Alejandro v. Williamson et al

Filing 7

ORDER DISMISSING Complaint and GRANTING plaintiff leave to amend. ORDERS plaintiff, no later than 5/26/06, to file an amended complaint. Signed by Judge Lawrence J. O'Neill on 4/21/06. (Gil-Garcia, A)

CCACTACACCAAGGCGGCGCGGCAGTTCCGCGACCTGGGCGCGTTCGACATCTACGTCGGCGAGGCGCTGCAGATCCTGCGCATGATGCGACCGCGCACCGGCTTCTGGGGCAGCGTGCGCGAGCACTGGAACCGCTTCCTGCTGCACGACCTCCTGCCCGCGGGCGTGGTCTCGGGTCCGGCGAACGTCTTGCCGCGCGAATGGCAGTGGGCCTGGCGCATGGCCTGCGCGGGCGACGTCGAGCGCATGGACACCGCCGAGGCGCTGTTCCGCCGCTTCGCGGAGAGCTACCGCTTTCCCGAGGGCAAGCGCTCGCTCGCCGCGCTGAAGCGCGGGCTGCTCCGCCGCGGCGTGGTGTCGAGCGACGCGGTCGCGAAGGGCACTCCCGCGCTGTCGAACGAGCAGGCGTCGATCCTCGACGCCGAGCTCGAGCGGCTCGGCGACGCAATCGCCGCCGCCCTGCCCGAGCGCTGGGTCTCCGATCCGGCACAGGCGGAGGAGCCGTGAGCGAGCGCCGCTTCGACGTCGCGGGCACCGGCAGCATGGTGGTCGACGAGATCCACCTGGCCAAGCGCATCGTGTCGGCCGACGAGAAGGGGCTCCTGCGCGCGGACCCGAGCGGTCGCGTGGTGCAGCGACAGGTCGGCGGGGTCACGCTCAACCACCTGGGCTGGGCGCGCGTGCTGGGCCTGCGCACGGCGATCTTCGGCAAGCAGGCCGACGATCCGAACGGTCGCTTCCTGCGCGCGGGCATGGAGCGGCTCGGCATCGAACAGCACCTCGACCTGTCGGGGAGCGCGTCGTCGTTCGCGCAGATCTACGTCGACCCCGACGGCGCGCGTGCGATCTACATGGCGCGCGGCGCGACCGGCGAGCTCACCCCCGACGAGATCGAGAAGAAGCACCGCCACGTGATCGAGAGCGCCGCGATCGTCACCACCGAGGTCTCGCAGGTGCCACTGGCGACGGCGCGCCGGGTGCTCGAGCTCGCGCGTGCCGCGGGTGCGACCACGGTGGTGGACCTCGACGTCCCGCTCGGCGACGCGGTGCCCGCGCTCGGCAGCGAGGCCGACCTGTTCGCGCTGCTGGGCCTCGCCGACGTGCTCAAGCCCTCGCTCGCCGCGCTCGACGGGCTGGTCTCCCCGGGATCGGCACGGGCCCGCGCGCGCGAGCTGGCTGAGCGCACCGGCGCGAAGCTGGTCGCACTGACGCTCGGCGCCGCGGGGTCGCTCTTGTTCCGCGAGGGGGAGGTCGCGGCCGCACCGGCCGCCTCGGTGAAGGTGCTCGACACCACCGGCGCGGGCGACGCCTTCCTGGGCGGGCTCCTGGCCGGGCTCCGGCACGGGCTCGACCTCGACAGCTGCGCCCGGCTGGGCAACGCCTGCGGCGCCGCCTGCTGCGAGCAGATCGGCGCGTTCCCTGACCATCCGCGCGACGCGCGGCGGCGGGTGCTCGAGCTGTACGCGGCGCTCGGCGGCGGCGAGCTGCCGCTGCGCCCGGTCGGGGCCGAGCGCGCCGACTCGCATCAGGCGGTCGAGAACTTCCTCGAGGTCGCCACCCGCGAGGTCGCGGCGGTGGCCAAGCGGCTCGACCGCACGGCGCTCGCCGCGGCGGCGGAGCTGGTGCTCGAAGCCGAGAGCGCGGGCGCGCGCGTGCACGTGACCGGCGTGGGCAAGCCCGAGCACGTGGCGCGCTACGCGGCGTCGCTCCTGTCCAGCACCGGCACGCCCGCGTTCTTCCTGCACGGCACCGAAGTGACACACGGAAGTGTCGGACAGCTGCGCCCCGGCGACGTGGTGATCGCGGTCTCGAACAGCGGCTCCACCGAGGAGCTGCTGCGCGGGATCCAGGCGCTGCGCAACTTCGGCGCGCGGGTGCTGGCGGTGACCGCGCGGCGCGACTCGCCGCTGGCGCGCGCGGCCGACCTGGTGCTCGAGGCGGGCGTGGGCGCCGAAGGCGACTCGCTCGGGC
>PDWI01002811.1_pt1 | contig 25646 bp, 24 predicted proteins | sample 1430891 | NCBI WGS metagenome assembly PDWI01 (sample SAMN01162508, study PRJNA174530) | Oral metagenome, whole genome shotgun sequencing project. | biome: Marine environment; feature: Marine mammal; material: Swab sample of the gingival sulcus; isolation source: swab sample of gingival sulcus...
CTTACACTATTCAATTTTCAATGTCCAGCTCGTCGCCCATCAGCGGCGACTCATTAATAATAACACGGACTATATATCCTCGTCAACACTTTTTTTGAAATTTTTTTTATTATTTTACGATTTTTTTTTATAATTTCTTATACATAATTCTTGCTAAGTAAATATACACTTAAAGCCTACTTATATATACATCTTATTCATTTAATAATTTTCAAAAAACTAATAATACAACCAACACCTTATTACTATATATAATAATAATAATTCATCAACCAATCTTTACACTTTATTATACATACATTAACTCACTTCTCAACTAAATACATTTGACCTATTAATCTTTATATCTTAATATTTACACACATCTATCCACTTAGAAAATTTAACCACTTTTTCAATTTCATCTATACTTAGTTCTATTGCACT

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(TAG) Alejandro v. Williamson et al Doc. 7 Case 1:06-cv-00449-OWW-NEW 1 2 3 4 5 6 7 8 9 10 11 12 13 14 15 16 17 18 19 20 21 22 23 24 25 26 27 28 vs. JASON WILLIAMSON #876, et al., Defendants. MAURO ALEJANDRO, Plaintiff, Document 7 Filed 04/21/2006 Page 1 of 6 IN THE UNITED STATES DISTRICT COURT FOR THE EASTERN DISTRICT OF CALIFORNIA CASE NO. CV F 06-0449 OWW LJO ORDER TO DISMISS COMPLAINT / BACKGROUND Plaintiff Mauro Alejandro ("plaintiff") is incarcerated and proceeds pro se and in forma pauperis in this civil rights action under 42 U.S.C. 1983 ("section 1983"). Plaintiff proceeds with a form complaint ("complaint") to name as defendants Bakersfield Police Officers Jason Williamson and Aaron Stringer and California Highway Patrol officers identified as #16947 Ahse and #14770 Fallas (collectively "defendants"). The complaint appears to allege that after his November 20, 2005 arrest, plaintiff received medical attention. The complaint makes vague references to a "history of arrests," "a target for possible excessive force," and "excessively striking the individual `simultaneously' with batons." The complaint fails to distinguish plaintiff was subject to batons or witnessed another person 1 Dockets.Justia.com Case 1:06-cv-00449-OWW-NEW 1 2 3 4 5 6 7 8 9 10 11 12 13 14 15 16 17 18 19 20 21 22 23 24 25 26 27 28 subject to batons. Document 7 Filed 04/21/2006 Page 2 of 6 DISCUSSION Standards For Screening This Court is required to screen complaints brought by prisoners seeking relief against a governmental entity or officer or employee of a governmental entity. 28 U.S.C. 1915A(a). This Court must dismiss a complaint, or portion thereof, which "is frivolous, malicious or fails to state a claim upon which relief may be granted" or "seeks monetary relief from a defendant who is immune from such relief." 28 U.S.C. 1915A(b)(1) and (2). Moreover, "[a] trial court may dismiss a claim sua sponte under Fed.R.Civ.P. 12(b)(6). . . . Such dismissal may be made without notice where the claimant cannot possibly win relief." Omar v. Sea-Land Service, Inc., 813 F.2d 986, 991 (9th Cir. 1987); see Wong v. Bell, 642 F.2d 359, 361-362 (9th Cir. 1981). Sua sponte dismissal may be made before process is served on defendants. Neitzke v. Williams, 490 U.S. 319, 324 (1989) (dismissals under 28 U.S.C. 1915(d) are often made sua sponte); Franklin v. Murphy, 745 F.2d 1221, 1226 (9th Cir. 1984) (court may dismiss frivolous in forma pauperis action sua sponte prior to service of process on defendants). Since plaintiff proceeds in forma pauperis, this Court, notwithstanding any filing fee that may have been paid, shall dismiss a case at any time if the Court determines the action is frivolous, malicious, fails to state a claim on which relief may be granted, or seeks monetary relief against an immune defendant. See 28 U.S.C. 1915(e); 2 Schwarzer, Tashima & Wagstaffe, California Practice Guide: Federal Civil Procedure Before Trial (2006) Attacking the Pleadings, para. 9:226.1, pp. 9-69. A court need not accept as true factual allegations in in forma pauperis complaints and may reject "completely baseless" allegations, including those which are "fanciful," "fantastic" or "delusional." Denton v. Hernandez, 504 U.S. 25, 32, 112 S.Ct. 1728, 1733 (1992). A claim is legally frivolous when it lacks an arguable basis either in law or fact. Neitzke, 490 U.S. at 325; Franklin, 745 F.2d at 1227-1228. A federal court may dismiss a claim as frivolous where it is based on an indisputably meritless legal theory or where the factual contentions are clearly baseless. Neitzke, 490 U.S. at 327. The test for maliciousness is a subjective one and requires the court to "determine the . . . good faith of the applicant." Kinney v. Plymouth Rock Squab Co., 236 U.S. 43, 46 (1915); see Wright v. 2 Case 1:06-cv-00449-OWW-NEW 1 2 3 4 5 6 7 8 9 10 11 12 13 14 15 16 17 18 19 20 21 22 23 24 25 26 ... 27 (e) 28 Document 7 Filed 04/21/2006 Page 3 of 6 Newsome, 795 F.2d 964, 968 n. 1 (11th Cir. 1986). A lack of good faith is found most commonly in repetitive suits filed by plaintiffs who have used the advantage of cost-free filing to file a multiplicity of suits. A complaint is malicious if it suggests an intent to vex defendants or abuse the judicial process by relitigating claims decided in prior cases. Crisafi v. Holland, 655 F.2d 1305, 1309 (D.C. Cir. 1981); Phillips v. Carey, 638 F.2d 207, 209 (10th Cir. 1981); Ballentine v. Crawford, 563 F.Supp. 627, 628-629 (N.D. Ind. 1983); cf. Glick v. Gutbrod, 782 F.2d 754, 757 (7th Cir. 1986) (court has inherent power to dismiss a case demonstrating "clear pattern of abuse of judicial process"). A lack of good faith or malice also can be inferred from a complaint containing untrue material allegations of fact or false statements made with intent to deceive the court. See Horsey v. Asher, 741 F.2d 209, 212 (8th Cir. 1984). A complaint, or portion thereof, may be dismissed for failure to state a claim if it appears beyond doubt that plaintiff can prove no set of facts in support of the claim or claims that would entitle him to relief. See Hishon v. King & Spalding, 467 U.S. 69, 73 (1984) (citing Conley v. Gibson, 355 U.S. 41, 45-46, 78 S.Ct. 99 (1957)); see also Palmer v. Roosevelt Lake Log Owners Ass'n, 651 F.2d 1289, 1294 (9th Cir. 1981). "[W]hen a federal court reviews the sufficiency of a complaint, before the reception of any evidence either by affidavit or admissions, its task is necessarily a limited one. The issue is not whether a plaintiff will ultimately prevail but whether the claimant is entitled to offer evidence to support claims." Scheurer v. Rhodes, 416 U.S. 232, 94 S.Ct. 1683, 1688 (1974); Gilligan v. Jamco Development Corp., 108 F.3d 246, 249 (9th Cir. 1997). As further explained below, the complaint demonstrates plaintiff is entitled to offer no evidence for its vague, unsupportable claims. The Complaint's General Deficiencies F.R.Civ.P. 8 establishes general pleading rules and provides in pertinent part: (a) Claims for Relief. A pleading which sets forth a claim for relief . . . shall contain (1) a short and plain statement of the grounds upon which the court's jurisdiction depends, unless the court already has jurisdiction and the claim needs no new grounds of jurisdiction to support it, (2) a short plain statement of the claim showing that the pleader is entitled to relief, and (3) a demand for judgment for the relief the pleader seeks. Pleading to be Concise and Direct; Consistency. 3 Case 1:06-cv-00449-OWW-NEW 1 2 3 4 5 6 7 8 9 10 11 12 13 14 15 16 17 18 19 20 21 22 23 24 25 26 27 28 42 U.S.C. 1983. (1) Document 7 Filed 04/21/2006 Page 4 of 6 Each averment of a pleading shall be simple, concise and direct. A pleading may not simply allege a wrong has been committed and demand relief. The underlying requirement is that a pleading give "fair notice" of the claim being asserted and the "grounds upon which it rests." Conley, 355 U.S. 41, 47-48, 78 S.Ct. 99, 103 (1957); Yamaguchi v. United States Dept. of Air Force, 109 F.3d 1475, 1481 (9th Cir. 1997). Although a complaint need not outline all elements of a claim, "[i]t must be possible . . . for an inference to be drawn that these elements exist." Walker v. South Cent. Bell Telephone Co., 904 F.2d 275, 277 (5th Cir. 1990); Lewis v. ACB Business Service, Inc., 135 F.3d 389, 405-406 (6th Cir. 1998). Despite the flexible pleading policy of the Federal Rules of Civil Procedure, a complaint must give fair notice and state the elements of the claim plainly and succinctly. Jones v. Community Redev. Agency, 733 F.2d 646, 649 (9th Cir. 1984). A plaintiff must allege with at least some degree of particularity overt facts which defendant engaged in to support plaintiff's claim. Jones, 733 F.2d at 649. Here, the complaint fails to comply with F.R.Civ.P. 8(a)(2), to provide fair notice of claims against defendants, and to demonstrate plaintiff is entitled to relief as to each defendant. The complaint fails to set forth specific acts, omissions or wrongs by defendants. The complaint fails to allege with any degree of particularity specific overt acts of defendants and in turn, resulting damages from defendants' overt acts. The complaint fails to seek specific relief which this Court is able to award. The complaint makes vague references to "batons" and fails to distinguish whether plaintiff was subject to batons or witnessed use of batons on another. Because the complaint fails to satisfy F.R.Civ.P. 8(a)(2) requirements, it must be dismissed. The Complaint's Section 1983 Deficiencies The Civil Rights Act, under which this action was filed, provides: Every person who, under the color of [state law] . . . subjects, or causes to be subjected, any citizen of the United States . . . to the deprivation of any rights, privileges, or immunities secured by the Constitution . . . shall be liable to the party injured in an action at law, suit in equity, or other proper proceedings for redress. To state a section 1983 claim, a plaintiff must plead that: (1) defendants acted under color of state law at the time the complained of act was committed; and (2) defendants deprived plaintiff of rights, 4 Case 1:06-cv-00449-OWW-NEW 1 2 3 4 5 6 7 8 9 10 11 12 13 14 15 16 17 18 19 20 21 22 23 24 25 26 27 28 Document 7 Filed 04/21/2006 Page 5 of 6 privileges or immunities secured by the Constitution or laws of the United States. Gibson v. United States, 781 F.2d 1334, 1338 (9th Cir. 1986). The complaint fails to state colorable claims (or any claims for that matter) against defendants in that it makes vague allegations as to arrest and baton use. The complaint articulates no deprivation of a right, privilege or immunity secured by the Constitution or laws of the United States. Section 1983 requires that there be an actual connection or link between the actions of defendant and deprivation allegedly suffered. See Monell v. Department of Social Services, 436 U.S. 658 (1978); Rizzo v. Goode, 423 U.S. 362 (1976). The Ninth Circuit Court of Appeals has held that "[a] person `subjects' another to deprivation of a constitutional right, within the meaning of section 1983, if he does an affirmative act, participates in another's affirmative acts or omits to perform an act which he is legally required to do that causes the deprivation of which complaint is made." Johnson v. Duffy, 588 F.2d 740, 743 (9th Cir. 1978). The complaint fails to satisfy the linking requirement as to defendants and to articulate how defendants deprived plaintiff of constitutional rights and resulting harm. This Court advises plaintiff of the specific need to satisfy the linking requirement. Malice This Court is concerned that plaintiff has brought this action in absence of good faith and attempts to take advantage of cost-free filing to vex defendants. Such attempt provides further grounds to dismiss plaintiff's complaint. Attempt At Amendment Plaintiff is granted an opportunity to attempt to amend his complaint to cure deficiencies. Plaintiff is further admonished that this Court's Local Rule 15-220 requires an amended complaint to be complete in itself without reference to a prior pleading. As a general rule, an amended complaint supersedes the original complaint. See Loux v. Rhay, 375 F.2d 55, 57 (9th Cir. 1967). After the filing of an amended complaint, the original pleadings serves no further function. Thus, in an amended complaint, each claim and involvement of each defendant must be sufficiently alleged. CONCLUSION AND ORDER For the reasons discussed above, this Court: 1. DISMISSES plaintiff's complaint and GRANTS plaintiff leave to amend; 5 Case 1:06-cv-00449-OWW-NEW 1 2 3 4 5 6 7 8 9 10 11 12 13 14 15 16 17 18 19 20 21 22 23 24 25 26 27 28 Dated: 66h44d 2. 3. Document 7 Filed 04/21/2006 Page 6 of 6 ORDERS plaintiff, no later than May 26, 2006, to file an amended complaint; and Admonishes plaintiff that failure to file an amended complaint in compliance with this order will result in a recommendation to dismiss this action for failure to obey a court order. IT IS SO ORDERED. April 21, 2006 /s/ Lawrence J. O'Neill UNITED STATES MAGISTRATE JUDGE 6